c_b_syndrome (c_b_syndrome) wrote in c_b_s,

Balance of Power ~ Chapter Seventeen

“Let the Bodies Hit the Floor”
Arc One: Chapter Seventeen
Balance of Power

WARNING: Post Series, Post Movie **SPOILER HEAVY** and slightly AU

Mustang had taught him that sometimes discretion was the better part of valor, and he decided now might be a good time to actually put that lesson into practice...

June 2, 2006 – 12:03pm
South Central Kansas

Sidney couldn't believe his good luck as he calmly drove towards Bartlesville. His plans to trap the Elric brothers were going better than expected, and he even had some unanticipated help in getting the younger one in custody, thanks to his mentor.

That had been one encounter he hadn't planned on, but he was glad he had stopped for a sub-par cup of tea at that annoying coffee establishment. Thinking about the encounter as he drove the long stretch of K-15, a small sneer curled the edge of his lip…


"Well, fancy seeing you here."

His hackles rose at the unmitigated gall of the woman who dared to interrupt him in the middle of explaining to the dull-witted cow on the other side of the counter how he wanted his tea. The voice was all-too familiar, and that was the only thing that kept him from snapping her head off, both figuratively and literally.

In the space of a breath, he adjusted his expression to one he thought would be far less dark, and turned to see no one behind him. He clenched his jaw and adjusted his sight down. It never failed to confound him how someone so tiny could have a voice with that much confidence and -- he hated to admit it -- authority. Even when she was being… friendly. "Hello, Amber."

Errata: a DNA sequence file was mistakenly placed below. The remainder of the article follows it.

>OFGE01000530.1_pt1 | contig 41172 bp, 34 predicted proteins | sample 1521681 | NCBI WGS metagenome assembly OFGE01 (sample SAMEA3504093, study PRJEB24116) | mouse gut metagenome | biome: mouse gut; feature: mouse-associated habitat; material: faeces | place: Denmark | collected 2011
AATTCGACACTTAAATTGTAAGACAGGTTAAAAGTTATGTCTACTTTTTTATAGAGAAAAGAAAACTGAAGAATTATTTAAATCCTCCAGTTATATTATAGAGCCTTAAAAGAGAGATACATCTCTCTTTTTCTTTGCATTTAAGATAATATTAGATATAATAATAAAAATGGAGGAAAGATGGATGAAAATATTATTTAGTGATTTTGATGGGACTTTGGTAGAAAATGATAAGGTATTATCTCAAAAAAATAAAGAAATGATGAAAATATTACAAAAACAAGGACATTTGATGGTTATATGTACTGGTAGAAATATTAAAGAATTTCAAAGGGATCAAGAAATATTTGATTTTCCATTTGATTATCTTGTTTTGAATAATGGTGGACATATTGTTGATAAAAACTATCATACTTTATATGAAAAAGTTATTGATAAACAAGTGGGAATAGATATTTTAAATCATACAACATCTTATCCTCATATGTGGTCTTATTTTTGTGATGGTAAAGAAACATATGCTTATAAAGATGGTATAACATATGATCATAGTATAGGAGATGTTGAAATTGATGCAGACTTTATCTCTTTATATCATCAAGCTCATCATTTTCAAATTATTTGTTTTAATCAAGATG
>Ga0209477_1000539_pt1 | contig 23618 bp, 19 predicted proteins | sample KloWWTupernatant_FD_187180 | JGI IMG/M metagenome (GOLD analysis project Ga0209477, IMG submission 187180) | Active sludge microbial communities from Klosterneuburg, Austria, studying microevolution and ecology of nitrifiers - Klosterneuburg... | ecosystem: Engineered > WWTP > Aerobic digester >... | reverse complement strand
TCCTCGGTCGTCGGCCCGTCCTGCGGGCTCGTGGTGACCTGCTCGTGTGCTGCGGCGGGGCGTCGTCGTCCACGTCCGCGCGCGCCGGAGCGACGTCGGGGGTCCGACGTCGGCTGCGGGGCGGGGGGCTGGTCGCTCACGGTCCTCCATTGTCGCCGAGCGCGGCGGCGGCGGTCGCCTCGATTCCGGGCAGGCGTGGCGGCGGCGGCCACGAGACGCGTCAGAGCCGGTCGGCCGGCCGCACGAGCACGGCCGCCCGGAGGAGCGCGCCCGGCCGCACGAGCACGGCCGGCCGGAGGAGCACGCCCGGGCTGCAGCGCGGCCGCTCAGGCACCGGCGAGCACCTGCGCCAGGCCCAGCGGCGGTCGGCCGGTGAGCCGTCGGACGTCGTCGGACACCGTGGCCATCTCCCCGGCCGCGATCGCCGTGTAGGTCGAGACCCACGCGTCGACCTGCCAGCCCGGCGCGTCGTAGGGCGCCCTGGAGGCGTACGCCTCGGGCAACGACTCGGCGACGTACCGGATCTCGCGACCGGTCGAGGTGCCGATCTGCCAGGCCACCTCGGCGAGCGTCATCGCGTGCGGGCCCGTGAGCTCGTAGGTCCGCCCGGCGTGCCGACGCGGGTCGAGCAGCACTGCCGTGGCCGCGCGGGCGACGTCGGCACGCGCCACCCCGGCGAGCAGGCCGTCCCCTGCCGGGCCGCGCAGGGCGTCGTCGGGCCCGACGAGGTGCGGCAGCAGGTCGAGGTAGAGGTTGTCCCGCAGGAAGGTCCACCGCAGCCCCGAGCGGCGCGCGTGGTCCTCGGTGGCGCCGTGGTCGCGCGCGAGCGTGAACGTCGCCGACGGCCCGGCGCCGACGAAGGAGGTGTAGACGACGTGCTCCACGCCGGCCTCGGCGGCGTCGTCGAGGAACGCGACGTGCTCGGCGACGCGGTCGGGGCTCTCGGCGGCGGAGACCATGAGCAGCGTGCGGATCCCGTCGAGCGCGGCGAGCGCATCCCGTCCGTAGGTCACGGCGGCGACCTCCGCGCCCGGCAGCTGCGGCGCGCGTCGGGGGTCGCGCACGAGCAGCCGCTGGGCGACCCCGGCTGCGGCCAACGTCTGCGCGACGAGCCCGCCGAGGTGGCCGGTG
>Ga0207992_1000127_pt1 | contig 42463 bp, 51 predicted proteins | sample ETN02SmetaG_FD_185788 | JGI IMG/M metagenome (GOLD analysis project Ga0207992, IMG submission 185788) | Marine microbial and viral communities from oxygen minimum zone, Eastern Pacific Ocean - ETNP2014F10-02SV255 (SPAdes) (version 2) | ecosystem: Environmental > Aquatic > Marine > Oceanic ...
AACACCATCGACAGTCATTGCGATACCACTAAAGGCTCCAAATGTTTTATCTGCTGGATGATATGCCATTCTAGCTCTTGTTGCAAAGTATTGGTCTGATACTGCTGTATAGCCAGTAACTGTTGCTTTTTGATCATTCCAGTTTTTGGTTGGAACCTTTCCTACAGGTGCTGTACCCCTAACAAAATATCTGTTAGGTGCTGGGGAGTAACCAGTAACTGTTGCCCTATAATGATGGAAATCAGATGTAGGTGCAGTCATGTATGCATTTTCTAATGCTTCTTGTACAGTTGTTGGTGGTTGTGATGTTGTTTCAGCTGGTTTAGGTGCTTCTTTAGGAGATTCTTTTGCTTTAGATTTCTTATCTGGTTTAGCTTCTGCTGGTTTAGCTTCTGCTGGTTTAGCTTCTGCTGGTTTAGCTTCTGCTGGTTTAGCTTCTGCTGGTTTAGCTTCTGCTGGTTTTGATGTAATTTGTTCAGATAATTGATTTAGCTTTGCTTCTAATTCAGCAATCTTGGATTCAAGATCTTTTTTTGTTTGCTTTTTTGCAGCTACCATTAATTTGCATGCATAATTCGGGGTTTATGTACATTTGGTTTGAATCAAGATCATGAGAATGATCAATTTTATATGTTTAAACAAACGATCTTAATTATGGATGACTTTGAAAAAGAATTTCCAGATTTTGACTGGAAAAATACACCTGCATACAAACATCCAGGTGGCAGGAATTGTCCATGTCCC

"Jeez, Sid, you don't have to act all enthused to see me or anything," the tiny woman groused, settling down in the booth directly behind him. "Hey, hurry up and get whatever tea you think you can stomach. I'm really glad you're here; I wanted to ask you a few things."

Ever since she'd trained him almost four years ago, his mentor had never shown an ounce of fear at Sidney's moods, despite the fact she knew how dangerous he could be when provoked (although not how dangerous he really was. Oh, no. The only people who ever found that out told no tales). Sidney thought it was a pity he couldn't show her the error of her ways, but his own superiors would be put-out to lose such a superb undercover agent. Besides, his mentor never asked for help unless she really needed it and that could be an advantage he could turn to his own agenda.

He gave up trying to describe to the gum-snapping imbecile taking his order how to make a semi-palatable cup of tea and just ordered off the menu -- something called "raspberry chai" that smelled very similar to one of those scented candles women seemed to favor -- and sat down across from Amber. "May I ask what you're doing in the area, Amber? Surely you didn't drive all this way just for a mediocre cup of tea."

Amber rolled her eyes and downed some of the coffee she'd ordered. "Hardly. I'm here on assignment. The higher-ups want me to investigate a bombing at a local hospital; they think it was a terrorist attack." She snorted in a most unladylike manner. "Of course, they'd think it was a terrorist attack if someone farted at a White House dinner party, but they think this one looks really fishy even though the prelim didn’t turn up a damn thing. It wasn't that anyone was hurt, but it has something in common with a few other bombings that've happened around the country over the last four years."

Sidney sipped his tea and grimaced. It tasted like one of those scented candles, too. “And that is?”